An injured cow we found with her young calf. The ranchers quickly brought this pair down, placing them in a protected corral until the cow’s limp had healed. Photo: Chase Gunnell
Using the range rider’s knowledge, and if they were available, howling, scat and tracks, we also tried to keep tabs on the location of the wolf pack. And when our pre-dawn coffee was interrupted by a chorus of barks and howls that sent the cows running, we split up and headed into the thick timber.
Our goal was to use human presence and noisemakers to push the wolves away from the core of the grazing allotment, and towards a nearby roadless area. Hopefully it was a move that would protect both the cows and the wolf pack from potentially lethal trouble.
While other members of our team began hiking up the valley bottom where the wolves and the main group of cows and calves were located, the rancher dropped Jay and I off at points on the ridge above. With luck, our locations would prevent the pack from doubling back towards another group of cows we had located in a meadow the evening before.
As I moved carefully (and loudly) downslope, the howls and barks coming from in front of me began to move off up the ridge to my right. Sure enough, with a few more howls from the mother wolf telling her “teenage” pups to come along, the pack took off. It wasn’t the exact location we’d been hoping they would go, but it was away from the cows and deeper into the woods.
At least for the time being, the pack had moved on.
Fresh wolf scat found during our patrols. Range riders regularly check wolf scat to make sure it doesn’t contain cow hair, which might alert them to a depredation. This scat is full of deer hair. Photo: Chase Gunnell
Learning to coexist on the range
We later learned that the wolves did eventually return to their rendezvous site. But as the herds come home for the season, the ranchers are reporting no cows or calves lost to predators. It seems that thorough range riding, smart livestock management, and maybe even the extra boost from our Conservation Northwest team helped keep things free from conflict.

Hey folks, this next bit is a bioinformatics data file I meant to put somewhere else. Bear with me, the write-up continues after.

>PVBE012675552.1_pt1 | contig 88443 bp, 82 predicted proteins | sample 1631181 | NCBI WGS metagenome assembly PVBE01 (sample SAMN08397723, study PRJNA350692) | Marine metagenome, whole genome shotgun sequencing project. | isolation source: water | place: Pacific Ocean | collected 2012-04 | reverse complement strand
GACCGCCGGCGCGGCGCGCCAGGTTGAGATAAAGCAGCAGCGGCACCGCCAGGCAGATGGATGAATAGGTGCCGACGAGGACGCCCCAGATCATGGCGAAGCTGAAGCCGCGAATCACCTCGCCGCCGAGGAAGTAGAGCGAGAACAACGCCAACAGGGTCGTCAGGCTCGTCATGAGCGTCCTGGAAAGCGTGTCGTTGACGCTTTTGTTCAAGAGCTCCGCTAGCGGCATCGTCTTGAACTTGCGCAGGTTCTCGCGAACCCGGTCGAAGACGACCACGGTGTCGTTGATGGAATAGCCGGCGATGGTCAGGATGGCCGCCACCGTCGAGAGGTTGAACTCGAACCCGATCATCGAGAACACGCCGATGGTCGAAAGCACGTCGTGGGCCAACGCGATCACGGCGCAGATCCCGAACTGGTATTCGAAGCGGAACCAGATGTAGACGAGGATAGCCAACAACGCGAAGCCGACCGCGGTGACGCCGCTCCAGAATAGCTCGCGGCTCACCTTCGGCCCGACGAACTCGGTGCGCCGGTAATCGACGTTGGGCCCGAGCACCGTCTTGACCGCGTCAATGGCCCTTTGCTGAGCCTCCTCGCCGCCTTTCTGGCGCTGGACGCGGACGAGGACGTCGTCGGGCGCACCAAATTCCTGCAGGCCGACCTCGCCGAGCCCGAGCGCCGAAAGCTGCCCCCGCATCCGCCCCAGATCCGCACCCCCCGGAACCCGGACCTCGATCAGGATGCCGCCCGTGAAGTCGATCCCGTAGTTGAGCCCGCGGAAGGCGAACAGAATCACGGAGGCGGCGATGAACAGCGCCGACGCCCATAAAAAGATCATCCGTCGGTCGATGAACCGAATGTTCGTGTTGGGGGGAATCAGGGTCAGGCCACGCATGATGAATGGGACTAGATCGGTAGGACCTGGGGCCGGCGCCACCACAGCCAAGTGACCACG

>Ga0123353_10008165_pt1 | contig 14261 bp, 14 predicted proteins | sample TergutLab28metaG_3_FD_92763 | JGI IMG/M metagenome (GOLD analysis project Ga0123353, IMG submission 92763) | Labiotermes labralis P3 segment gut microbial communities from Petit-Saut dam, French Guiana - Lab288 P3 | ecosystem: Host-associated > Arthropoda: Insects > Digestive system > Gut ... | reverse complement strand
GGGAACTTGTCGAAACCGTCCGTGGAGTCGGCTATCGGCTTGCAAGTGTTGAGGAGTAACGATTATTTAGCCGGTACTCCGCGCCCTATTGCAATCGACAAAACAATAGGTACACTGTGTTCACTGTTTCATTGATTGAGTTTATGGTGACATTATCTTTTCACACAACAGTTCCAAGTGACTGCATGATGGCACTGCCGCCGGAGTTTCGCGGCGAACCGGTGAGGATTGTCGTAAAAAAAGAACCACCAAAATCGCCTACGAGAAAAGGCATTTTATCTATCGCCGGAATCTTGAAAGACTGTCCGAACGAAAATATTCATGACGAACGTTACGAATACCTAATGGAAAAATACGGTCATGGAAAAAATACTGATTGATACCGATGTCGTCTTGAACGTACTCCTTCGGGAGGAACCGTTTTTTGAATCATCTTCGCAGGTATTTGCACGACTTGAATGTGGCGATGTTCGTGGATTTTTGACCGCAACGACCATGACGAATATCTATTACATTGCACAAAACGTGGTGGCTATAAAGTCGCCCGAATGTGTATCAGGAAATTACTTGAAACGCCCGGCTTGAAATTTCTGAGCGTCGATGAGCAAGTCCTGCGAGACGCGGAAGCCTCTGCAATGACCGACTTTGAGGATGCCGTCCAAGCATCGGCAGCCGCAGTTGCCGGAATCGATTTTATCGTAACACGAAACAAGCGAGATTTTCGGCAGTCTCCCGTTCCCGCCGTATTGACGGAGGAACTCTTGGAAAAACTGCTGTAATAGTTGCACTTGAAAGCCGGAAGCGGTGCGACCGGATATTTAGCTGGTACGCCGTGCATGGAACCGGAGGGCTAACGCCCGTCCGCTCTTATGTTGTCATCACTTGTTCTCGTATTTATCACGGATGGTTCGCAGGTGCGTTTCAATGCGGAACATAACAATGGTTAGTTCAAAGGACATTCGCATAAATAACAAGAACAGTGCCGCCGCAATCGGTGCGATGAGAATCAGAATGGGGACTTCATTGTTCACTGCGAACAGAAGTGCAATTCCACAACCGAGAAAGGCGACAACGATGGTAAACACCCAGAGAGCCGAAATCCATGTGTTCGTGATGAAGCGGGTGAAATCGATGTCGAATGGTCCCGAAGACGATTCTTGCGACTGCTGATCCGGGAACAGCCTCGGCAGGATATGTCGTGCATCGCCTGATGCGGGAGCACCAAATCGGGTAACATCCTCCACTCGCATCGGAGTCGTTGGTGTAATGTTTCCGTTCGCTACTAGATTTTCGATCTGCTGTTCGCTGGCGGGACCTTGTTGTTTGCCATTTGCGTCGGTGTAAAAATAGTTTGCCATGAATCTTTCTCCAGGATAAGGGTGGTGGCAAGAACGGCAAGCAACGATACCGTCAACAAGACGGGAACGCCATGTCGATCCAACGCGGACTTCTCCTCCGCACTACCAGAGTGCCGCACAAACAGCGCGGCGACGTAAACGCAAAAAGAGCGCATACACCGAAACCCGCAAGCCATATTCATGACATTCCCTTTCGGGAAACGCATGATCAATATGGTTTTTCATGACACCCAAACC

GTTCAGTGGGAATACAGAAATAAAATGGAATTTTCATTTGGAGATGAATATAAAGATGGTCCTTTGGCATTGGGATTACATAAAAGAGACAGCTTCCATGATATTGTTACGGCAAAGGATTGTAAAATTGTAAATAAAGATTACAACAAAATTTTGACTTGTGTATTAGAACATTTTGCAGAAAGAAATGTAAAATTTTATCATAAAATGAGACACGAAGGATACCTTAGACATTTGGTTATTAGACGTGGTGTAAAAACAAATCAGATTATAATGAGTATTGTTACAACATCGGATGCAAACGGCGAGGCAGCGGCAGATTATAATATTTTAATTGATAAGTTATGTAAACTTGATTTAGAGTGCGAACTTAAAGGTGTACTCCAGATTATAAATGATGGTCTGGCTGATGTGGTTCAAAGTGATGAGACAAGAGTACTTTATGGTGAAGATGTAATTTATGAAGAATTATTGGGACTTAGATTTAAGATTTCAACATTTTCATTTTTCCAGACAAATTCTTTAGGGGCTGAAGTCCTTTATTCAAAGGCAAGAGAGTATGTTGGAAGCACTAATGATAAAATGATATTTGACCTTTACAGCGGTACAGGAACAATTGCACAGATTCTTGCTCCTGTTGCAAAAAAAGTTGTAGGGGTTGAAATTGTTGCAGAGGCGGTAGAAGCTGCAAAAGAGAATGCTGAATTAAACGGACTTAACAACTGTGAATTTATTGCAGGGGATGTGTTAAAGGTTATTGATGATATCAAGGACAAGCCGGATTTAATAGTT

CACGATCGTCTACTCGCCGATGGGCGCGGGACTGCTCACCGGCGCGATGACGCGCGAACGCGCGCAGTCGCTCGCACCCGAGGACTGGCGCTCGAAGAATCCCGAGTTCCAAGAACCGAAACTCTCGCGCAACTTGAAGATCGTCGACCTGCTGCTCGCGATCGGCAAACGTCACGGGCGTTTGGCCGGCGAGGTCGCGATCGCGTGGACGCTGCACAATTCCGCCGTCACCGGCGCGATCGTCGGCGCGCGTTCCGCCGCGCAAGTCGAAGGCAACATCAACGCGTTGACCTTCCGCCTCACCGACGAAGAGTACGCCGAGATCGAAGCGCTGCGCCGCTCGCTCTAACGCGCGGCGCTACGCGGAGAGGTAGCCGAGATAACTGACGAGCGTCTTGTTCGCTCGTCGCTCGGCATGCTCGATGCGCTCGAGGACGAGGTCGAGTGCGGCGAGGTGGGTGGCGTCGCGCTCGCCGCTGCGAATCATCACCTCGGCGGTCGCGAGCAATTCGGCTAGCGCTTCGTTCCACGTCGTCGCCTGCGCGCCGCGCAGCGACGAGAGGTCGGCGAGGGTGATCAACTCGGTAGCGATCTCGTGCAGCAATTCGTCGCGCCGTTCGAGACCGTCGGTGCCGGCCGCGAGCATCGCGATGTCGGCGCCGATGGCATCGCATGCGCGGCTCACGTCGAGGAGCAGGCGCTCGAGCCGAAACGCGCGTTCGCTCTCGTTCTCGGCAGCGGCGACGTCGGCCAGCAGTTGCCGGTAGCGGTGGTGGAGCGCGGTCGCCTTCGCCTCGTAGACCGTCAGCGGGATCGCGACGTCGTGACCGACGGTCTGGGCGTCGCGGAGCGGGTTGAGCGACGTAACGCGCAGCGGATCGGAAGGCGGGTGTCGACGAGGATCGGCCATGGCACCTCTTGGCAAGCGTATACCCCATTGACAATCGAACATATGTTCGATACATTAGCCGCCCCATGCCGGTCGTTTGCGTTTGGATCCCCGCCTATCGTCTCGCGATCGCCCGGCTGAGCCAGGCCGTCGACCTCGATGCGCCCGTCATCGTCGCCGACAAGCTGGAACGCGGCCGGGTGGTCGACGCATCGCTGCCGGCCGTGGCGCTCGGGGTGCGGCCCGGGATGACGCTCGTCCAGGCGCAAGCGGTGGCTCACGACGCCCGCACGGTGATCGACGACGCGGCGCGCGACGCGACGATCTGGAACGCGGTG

And despite their close proximity to cattle much of the summer, the wolf pack has so far been content to leave livestock alone. If their scat is any indication, they’ve been feeding on the healthy populations of elk, white-tailed deer, moose and wild turkeys found in the area. Many of which we saw during our trip, not to mention a big black bear!
For our team, it was a hands-on experience of just how range riding actually works. We talk about this program regularly and support the work of these modern-day cowboys and cowgirls through funding, expert training and other resources. But for me, it was my first experience actually stepping into the boots of a range rider in wolf country.
Ranchers and their herding dog rounding up the cattle. If grazing is rotated and managed responsibly, open areas like this meadow can provide defensible space for the cows and calves. Photo: Chase Gunnell
Beyond seeing firsthand the real challenges that ranchers in wolf country face, and how having a good cowboy can help prevent conflicts between predators and livestock before they even begin, I came away with renewed admiration for both wolves and cattlemen.
This was a hardworking family making a living in a wild place, and they don’t want to lose their livestock or their way of life. But they also have a sincere desire to use responsible grazing strategies and predator conflict avoidance methods to leave that wild place better than they found it. They held high respect for the land and for their new toothy neighbors, understanding that wolves are a natural part of where they’ve chosen to live and work. And that just killing them was neither an ethical or effective option for stopping potential problems.
More than just memories and pride from helping our ranching partners, our team also brought back practical experience and first-hand knowledge that will help guide our range riding program, and my communications, well into the future.
Despite the wolf-livestock conflicts publicized so much in the Northwest media recently, and the supercharged opinions on both sides of the wolf debate, after our trip this summer I’m as confident as ever that hardworking people collaborating with respect can make wolf recovery a success. And that Washington can still be a state where native predators returning to the landscape works in the long run for wolves, wildlife and people, too.
On-the-ground collaborations with our ranching partners in Eastern Washington are proving that this goal is achievable.